nder the p l a c i d waters of the lake formed by the damming of the Sindhu River at Tarbela, there repose, among others, the water-logged remains of two ancient settlements. The one called Amb on the west bank and the other Darband on the east. It was from Darband that the chief of Amb ruled over a largish fiefdom that spread partly along the west bank of the Sindhu and largely on the east side. The plain area of modern Haripur district east of the river being known as Tanaval, the family favours the cognomen of Tanoli for itself. Their own history, fawning and full of flaws and misrepresentations (not unsurprisingly written by a Tanoli), makes them conflictingly either Pukhtuns from the vicinity of Ghazni or Turks of the Barlas sub-clan. In both cases it takes the line back to the prophet Joseph as an explanation for their good looks. Painting the family in the most glories of martial colours, this document brings the Tanoli family to the trans-

Sindhu territories about four hundred years ago. Having taken over the level tract of Haripur district, the family, it is recorded named it after Tanal, a mountain pass between Kabul and Ghazni. Interestingly, all of the several maps (both modern and from the 19th century) consulted for confirmation of the existence of this pass turned up blanks. It consequently appears that the name Tanaval pre-dated the arrival of this family and that they simply took the name from the area. The Gazetteer of the Hazara District-1883, looks upon the Tanolis as a peaceable and industrious agricultural lot. It also says that they make ‘fair soldiers.’ The extensive Glossary of Tribes, Castes and Clans of Ibbestson, Maclagan and Rose while agreeing with the Gazetteer regarding the Tanolis’ habits, makes them neither Pukhtun nor Turk, but Aryans of Indian stock and Olaf Caroe (The Pathans), similarly places them unequivocally outside the Pukhtun circle. Be that as it may, there is no reason to doubt that the Tanolis have held the area of Tanaval for close on four centuries. Their seat of power was at Darband on the east bank of the Sindhu, but with the growth of Sikh power under Maharaja Ranjit Singh and their farranging sallies, the seat was moved to Amb to use the river as a barrier. Although there are no 19th century or earlier travellers’ accounts of Darband and Amb, the Tanolis tell tales of two fairly impressive little towns. In June 1841 when the

Tanolis under Painda Khan were fighting against the Sikhs under Arbel Singh, a mighty flood swept down the Sindhu River. While it obliterated a Sikh encampment near the fort of Attock, it also washed away both Amb and Darband. This was on the second day of June and nearly two decades later Henry Haversham Godwin-Austen was to confirm that the Biafo Glacier in Baltistan having extended itself across the Braldu River (that emanates from the Baltoro Glacier), had dammed up the river creating a small lake. When the dam burst, a huge wall of water went roaring down the gorge of the Sindhu destroying everything that stood in its way. Evidently the revenue of the Nawab of Amb was sizeable for shortly after this cataclysm, both the destroyed towns were rebuilt. Little did he known that in a hundred and thirty years these towns would again be laid low by the filling up of the Tarbela reservoir. But back then, with the advent of British influence, the Nawab was quick to learn modern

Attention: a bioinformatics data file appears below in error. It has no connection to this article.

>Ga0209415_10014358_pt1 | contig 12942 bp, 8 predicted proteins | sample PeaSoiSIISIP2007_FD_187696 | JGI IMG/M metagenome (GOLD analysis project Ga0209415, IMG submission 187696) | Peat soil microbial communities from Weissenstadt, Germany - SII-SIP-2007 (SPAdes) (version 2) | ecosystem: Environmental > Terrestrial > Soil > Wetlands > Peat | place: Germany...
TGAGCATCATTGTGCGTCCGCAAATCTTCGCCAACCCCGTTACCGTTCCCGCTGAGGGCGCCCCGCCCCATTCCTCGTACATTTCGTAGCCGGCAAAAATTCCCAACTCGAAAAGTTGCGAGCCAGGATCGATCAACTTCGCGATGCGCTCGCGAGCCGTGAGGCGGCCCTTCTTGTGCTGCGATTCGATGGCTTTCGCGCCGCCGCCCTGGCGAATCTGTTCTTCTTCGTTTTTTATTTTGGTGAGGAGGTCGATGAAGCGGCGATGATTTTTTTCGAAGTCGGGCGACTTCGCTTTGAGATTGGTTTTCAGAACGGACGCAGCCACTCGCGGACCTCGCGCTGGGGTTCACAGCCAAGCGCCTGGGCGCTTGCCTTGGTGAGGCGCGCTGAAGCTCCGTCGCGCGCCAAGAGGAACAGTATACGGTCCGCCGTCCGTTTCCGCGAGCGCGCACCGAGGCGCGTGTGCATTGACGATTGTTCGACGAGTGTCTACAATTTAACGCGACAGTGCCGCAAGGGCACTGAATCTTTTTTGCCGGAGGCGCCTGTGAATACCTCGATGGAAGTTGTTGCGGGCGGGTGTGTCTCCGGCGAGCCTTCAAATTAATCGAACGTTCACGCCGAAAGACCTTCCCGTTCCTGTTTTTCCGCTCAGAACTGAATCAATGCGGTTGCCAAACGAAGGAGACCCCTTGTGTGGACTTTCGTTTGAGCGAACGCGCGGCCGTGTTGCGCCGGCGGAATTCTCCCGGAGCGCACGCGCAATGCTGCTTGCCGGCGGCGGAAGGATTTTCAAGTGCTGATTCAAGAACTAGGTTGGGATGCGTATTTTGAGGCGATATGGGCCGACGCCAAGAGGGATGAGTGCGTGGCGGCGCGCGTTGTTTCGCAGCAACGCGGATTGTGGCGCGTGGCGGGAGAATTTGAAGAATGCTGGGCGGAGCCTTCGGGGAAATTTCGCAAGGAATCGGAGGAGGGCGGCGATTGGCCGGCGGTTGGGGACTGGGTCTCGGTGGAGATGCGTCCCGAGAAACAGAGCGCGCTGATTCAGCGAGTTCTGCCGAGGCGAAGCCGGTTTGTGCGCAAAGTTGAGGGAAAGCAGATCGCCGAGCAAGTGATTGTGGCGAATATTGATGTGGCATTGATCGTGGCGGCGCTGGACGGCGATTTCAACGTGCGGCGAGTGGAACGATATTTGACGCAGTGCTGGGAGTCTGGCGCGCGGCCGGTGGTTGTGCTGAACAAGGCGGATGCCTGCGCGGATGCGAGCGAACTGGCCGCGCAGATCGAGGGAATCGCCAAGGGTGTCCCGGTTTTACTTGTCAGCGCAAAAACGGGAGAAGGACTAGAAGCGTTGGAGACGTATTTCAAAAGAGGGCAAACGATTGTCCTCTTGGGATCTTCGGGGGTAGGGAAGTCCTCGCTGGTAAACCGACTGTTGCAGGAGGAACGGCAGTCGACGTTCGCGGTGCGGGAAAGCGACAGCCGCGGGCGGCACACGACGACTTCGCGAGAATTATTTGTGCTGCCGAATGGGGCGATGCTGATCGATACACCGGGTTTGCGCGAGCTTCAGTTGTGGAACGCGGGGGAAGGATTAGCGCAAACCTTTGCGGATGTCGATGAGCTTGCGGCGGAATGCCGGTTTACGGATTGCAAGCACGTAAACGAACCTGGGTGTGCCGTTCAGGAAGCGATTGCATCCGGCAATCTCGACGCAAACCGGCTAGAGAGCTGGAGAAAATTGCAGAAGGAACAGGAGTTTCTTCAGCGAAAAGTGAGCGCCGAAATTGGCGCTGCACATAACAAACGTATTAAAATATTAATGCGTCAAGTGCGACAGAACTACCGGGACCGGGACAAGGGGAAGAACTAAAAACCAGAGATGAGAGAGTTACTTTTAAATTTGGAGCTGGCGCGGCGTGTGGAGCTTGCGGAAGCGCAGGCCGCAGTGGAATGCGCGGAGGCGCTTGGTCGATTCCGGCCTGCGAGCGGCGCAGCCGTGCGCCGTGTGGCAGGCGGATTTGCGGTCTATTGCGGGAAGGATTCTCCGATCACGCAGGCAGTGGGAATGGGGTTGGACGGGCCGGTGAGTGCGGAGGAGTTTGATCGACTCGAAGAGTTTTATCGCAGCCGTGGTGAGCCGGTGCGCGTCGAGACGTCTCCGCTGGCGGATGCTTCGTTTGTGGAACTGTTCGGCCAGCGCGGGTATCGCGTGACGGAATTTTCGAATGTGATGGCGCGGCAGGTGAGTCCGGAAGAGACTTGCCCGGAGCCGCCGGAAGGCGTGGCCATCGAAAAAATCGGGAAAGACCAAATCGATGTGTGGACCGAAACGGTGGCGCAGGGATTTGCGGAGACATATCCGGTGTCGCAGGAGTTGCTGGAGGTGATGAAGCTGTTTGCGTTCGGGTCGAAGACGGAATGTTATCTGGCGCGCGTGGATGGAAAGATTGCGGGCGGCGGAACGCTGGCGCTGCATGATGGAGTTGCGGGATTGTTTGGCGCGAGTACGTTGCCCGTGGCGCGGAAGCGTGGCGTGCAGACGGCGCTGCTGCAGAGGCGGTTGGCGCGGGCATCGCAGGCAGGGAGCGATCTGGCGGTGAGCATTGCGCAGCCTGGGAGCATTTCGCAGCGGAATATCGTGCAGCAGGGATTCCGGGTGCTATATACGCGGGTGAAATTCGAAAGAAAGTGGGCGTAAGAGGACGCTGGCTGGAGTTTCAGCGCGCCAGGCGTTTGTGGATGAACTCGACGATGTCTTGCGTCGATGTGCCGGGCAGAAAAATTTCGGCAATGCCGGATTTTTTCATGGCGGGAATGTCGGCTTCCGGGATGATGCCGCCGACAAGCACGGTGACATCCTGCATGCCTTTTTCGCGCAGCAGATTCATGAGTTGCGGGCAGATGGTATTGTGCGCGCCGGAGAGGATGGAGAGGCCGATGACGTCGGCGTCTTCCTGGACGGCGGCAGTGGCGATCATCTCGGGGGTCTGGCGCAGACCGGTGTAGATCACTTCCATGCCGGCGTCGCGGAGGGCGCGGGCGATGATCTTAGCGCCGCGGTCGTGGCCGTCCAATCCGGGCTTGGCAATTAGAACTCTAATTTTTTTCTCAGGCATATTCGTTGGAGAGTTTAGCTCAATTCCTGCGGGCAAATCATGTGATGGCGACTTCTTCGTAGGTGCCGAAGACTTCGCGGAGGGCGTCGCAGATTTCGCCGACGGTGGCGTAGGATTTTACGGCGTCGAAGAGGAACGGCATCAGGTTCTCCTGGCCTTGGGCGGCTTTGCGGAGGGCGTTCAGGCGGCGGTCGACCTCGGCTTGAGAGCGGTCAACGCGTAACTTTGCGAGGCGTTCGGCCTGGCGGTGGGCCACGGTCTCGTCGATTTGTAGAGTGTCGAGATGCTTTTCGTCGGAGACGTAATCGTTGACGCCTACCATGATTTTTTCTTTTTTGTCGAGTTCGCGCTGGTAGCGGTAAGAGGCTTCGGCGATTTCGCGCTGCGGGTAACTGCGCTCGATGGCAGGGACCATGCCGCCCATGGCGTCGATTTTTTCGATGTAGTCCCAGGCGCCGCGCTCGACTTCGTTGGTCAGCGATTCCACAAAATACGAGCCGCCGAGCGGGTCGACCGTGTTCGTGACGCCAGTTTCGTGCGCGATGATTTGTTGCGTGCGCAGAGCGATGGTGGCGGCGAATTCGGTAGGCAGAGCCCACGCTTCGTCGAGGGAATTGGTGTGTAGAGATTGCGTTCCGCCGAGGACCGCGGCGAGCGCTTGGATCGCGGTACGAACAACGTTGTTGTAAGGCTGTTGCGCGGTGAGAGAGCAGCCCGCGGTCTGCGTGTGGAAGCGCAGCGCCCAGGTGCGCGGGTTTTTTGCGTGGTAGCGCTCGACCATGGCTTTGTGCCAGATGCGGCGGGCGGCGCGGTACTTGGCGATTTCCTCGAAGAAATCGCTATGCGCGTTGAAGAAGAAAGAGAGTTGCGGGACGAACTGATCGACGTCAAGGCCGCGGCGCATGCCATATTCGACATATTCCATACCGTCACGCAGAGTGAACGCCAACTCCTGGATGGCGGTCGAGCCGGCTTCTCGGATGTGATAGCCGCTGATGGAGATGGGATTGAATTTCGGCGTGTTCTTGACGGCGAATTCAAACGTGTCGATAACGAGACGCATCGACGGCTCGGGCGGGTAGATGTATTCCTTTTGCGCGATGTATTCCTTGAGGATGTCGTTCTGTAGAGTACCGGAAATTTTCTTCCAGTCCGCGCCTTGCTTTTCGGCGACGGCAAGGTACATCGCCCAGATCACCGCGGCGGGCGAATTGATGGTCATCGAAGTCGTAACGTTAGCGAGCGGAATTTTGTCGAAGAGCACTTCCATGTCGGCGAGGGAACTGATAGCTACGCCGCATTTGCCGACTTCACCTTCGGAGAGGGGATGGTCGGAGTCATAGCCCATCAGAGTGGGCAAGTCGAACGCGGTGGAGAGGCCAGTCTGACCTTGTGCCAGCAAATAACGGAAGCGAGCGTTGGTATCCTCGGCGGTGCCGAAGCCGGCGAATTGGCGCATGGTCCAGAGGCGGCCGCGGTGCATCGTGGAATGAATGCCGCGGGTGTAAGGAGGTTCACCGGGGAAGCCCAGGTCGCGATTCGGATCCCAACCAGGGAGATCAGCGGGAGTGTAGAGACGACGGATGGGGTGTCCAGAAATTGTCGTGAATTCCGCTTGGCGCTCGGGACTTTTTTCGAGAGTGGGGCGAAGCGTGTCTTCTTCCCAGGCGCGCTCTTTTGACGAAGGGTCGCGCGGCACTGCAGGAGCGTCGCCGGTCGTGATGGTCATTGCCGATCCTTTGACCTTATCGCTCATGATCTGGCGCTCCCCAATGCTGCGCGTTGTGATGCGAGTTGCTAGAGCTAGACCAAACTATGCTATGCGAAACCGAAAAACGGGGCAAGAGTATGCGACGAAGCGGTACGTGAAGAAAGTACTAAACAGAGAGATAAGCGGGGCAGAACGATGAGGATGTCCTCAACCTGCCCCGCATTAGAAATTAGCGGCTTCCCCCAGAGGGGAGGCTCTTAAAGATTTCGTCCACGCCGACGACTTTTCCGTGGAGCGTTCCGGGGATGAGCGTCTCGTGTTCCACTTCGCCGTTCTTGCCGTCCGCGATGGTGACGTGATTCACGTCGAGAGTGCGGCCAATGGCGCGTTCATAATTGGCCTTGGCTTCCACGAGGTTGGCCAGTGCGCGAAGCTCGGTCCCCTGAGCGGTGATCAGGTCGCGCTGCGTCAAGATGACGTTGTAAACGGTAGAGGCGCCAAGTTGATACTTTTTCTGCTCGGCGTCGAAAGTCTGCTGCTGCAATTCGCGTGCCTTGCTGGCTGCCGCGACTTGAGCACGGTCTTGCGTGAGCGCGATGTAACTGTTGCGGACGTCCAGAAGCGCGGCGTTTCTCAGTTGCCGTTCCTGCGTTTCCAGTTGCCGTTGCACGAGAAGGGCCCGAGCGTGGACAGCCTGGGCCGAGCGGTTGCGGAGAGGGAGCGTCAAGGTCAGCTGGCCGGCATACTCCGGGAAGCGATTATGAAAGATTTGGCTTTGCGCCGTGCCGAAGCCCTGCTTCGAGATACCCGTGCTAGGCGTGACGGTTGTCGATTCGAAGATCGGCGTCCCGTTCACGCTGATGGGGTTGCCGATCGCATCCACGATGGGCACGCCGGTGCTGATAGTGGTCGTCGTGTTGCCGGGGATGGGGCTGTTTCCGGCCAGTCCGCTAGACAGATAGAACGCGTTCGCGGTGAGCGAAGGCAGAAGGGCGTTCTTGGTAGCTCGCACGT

ways. One of these was to build a summer getaway. It is not hard to imagine that one midsummer a passing British bigwig entertained by Nawab Akram Khan commented on the stifling heat of Darband. Smack on the river bank and at a height of no more than five hundred metres above the sea, it would indeed have been a rather muggy sort of place. The spot for the appropriate summer retreat was quickly pinpointed: outside the little village of Shergarh on one of the byways leading from Darband to the Kashmir highlands. Here at a height of about 1600 metres above the sea, in a rolling landscape amid fine stands of blue pine, was

an old fort where the Tanolis kept a small garrison. The fort, so ordained Nawab Akram Khan, was to be reordered into a residential palace. The family maintains no records of expenditure, architects, masons, time of beginning and completion of this project or any other detail. In one of the rooms, however, a broken marble plaque records another similar construction project. In Nastaliq script it mentions in Urdu the name of the ‘Builder and Supervisor,’ as Rahim Baksh Overseer Gujrati. The bottom line records the commencement of the project in 1935, but for some strange reason the year of completion

is obliterated as if on purpose. Nawabzada Jehangir Khan, the custodian of this romantic place, says the elders used to mention one Rahim Baksh Bhatti as a builder long associated with the family. He does not know however where the plaque was actually installed. The year 1935 was the advent of the reign of the last chief of Amb, Major Sir Farid Khan. The broken plaque therefore refers to some work undertaken on his orders. Though the family is not certain, it appears that the portion known as the Raees Khana or hostel for the Nawab’s guests and above it the dera where he entertained them was constructed at this time. Sir Farid Khan ruled until 1969 when the country’s princely states were abolished. The revenue and judicial system of Amb was amalgamated with the State of Pakistan. The family was only permitted to retain their properties. –Salman Rashid, rated as the best in the country, is a travel writer and photographer who has travelled all around Pakistan and written about his journeys.

The Review - 14 August  

The Review, Pakistan Today's current affairs magazine, speaks of the issues most relevant to us. Come to The Review for a lively discussion...